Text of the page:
Graduate Thesis Or Dissertation

Characteristics of compacted soils from Eastern Oregon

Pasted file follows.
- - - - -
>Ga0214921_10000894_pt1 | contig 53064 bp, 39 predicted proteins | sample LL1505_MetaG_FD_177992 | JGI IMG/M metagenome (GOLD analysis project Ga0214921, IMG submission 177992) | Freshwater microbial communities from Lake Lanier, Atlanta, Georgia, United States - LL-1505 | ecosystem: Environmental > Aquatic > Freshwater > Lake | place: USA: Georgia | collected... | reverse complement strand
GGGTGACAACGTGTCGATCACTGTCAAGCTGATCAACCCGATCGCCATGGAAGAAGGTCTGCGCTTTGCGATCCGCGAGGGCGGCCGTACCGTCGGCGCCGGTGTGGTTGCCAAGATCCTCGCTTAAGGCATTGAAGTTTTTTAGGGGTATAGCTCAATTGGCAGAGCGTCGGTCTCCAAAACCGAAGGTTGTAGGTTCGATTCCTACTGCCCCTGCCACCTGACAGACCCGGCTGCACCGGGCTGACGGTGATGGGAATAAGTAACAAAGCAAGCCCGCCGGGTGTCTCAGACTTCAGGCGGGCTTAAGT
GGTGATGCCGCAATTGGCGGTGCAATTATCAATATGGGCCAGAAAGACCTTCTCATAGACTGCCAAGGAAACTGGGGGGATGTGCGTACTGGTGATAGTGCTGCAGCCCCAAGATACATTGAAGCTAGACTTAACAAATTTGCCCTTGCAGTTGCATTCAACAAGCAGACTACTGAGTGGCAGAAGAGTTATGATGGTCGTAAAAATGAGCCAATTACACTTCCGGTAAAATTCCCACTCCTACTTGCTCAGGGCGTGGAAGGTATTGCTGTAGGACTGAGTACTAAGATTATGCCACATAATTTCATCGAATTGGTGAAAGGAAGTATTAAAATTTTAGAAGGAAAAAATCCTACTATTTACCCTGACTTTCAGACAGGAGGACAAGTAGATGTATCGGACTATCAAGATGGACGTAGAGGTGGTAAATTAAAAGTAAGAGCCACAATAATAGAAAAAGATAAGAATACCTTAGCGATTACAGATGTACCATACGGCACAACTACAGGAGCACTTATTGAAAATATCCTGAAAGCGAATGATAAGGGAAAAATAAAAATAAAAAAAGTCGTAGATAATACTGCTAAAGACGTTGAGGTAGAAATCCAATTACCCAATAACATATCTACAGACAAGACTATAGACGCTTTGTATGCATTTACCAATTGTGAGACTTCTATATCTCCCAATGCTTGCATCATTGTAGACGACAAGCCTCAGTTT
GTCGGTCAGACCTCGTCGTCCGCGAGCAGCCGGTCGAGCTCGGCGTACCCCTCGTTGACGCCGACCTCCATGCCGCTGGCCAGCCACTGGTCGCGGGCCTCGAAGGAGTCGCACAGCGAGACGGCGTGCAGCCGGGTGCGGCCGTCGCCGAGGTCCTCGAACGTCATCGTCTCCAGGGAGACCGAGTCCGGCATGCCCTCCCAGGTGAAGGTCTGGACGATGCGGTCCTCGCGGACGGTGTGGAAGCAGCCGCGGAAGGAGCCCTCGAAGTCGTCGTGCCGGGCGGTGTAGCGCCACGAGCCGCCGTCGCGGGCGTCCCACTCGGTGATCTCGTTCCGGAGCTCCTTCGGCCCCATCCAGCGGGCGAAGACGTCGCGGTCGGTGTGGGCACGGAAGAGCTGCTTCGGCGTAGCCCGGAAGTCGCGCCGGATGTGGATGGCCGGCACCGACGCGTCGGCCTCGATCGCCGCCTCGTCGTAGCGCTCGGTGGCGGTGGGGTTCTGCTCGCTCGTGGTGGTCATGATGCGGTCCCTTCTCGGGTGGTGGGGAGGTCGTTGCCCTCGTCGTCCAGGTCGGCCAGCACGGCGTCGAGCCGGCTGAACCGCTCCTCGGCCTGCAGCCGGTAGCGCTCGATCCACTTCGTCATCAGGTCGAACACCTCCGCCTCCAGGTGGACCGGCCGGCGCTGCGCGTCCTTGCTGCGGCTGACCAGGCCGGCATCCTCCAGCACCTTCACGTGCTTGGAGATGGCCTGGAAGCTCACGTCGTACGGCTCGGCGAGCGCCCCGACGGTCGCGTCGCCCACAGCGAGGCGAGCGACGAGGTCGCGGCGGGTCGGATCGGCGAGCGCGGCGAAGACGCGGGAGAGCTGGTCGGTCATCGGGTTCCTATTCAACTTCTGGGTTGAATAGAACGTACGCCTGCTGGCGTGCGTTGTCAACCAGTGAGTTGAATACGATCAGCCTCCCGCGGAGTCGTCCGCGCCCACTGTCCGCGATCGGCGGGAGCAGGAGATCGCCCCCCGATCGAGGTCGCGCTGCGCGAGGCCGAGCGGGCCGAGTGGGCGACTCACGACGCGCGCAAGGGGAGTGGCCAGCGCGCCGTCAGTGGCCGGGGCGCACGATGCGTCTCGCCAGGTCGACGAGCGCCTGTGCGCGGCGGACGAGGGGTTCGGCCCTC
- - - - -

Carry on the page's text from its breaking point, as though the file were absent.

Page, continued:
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  • Soil samples and soil clods were collected from ten potato fields in Eastern Oregon. An index of grain size distribution was sought that would correlate well with compacted soil bulk density. The Hazen coefficient of uniformity was best related to bulk density. The limitations of various indices and their relationship to bulk density are discussed. Soil samples were equilibrated to three metric suctions and compacted by a series of static pressures. The semilog graphs of bulk density versus pressure were linear over the range of applied stress and moisture content of the experiment. For the same soils but with different moisture content, the slopes of the graphs were parallel to each other. This indicates that the slope of the graph, the compression index, is independent of the moisture content. The data obtained in this study were used to check Larson's equation for predicting soil compaction. His predicted values of compression index were higher than those measured for Oregon Aridisols, but when the measured values were used, Larson's equation was successful in predicting soil compaction. The minimum static stresses required to produce the clod bulk densities found in the field were estimated in the laboratory. The limitations of this calculation are discussed. A multiple regression of the dependent variables, compression indices and bulk densities on the independent variables of grain size, organic matter content and Hazen coefficient of uniformity was carried out. Fine silt content together with total sand accounted for 88% and 90% of the variation in compression index and bulk density respectively. Probe geometry of a soil penetrometer has an effect on measured soil strength. The 2 mm diameter, 10° (included semiangie = 5°) pointed probe was found more suitable than a blunt one in comparing strength of different soils. The different behaviour of soils equilibrated to similar matric suction and compacted at the same static pressure was explained in terms of soil-probe interaction, frictional forces and cohesive and adhesive properties of the system. Soil strength increased with increasing compacting pressure applied to the soil. The increase in soil strength was less for a sandy soil than a fine textured soil. The increase in soil strength was mainly due to increased bulk density of the soil. For a soil subjected to the same compacting pressure, the soil strength increased with increasing matric suctions. The effect of soil water content and grain size distribution on soil strength was difficult to separate.
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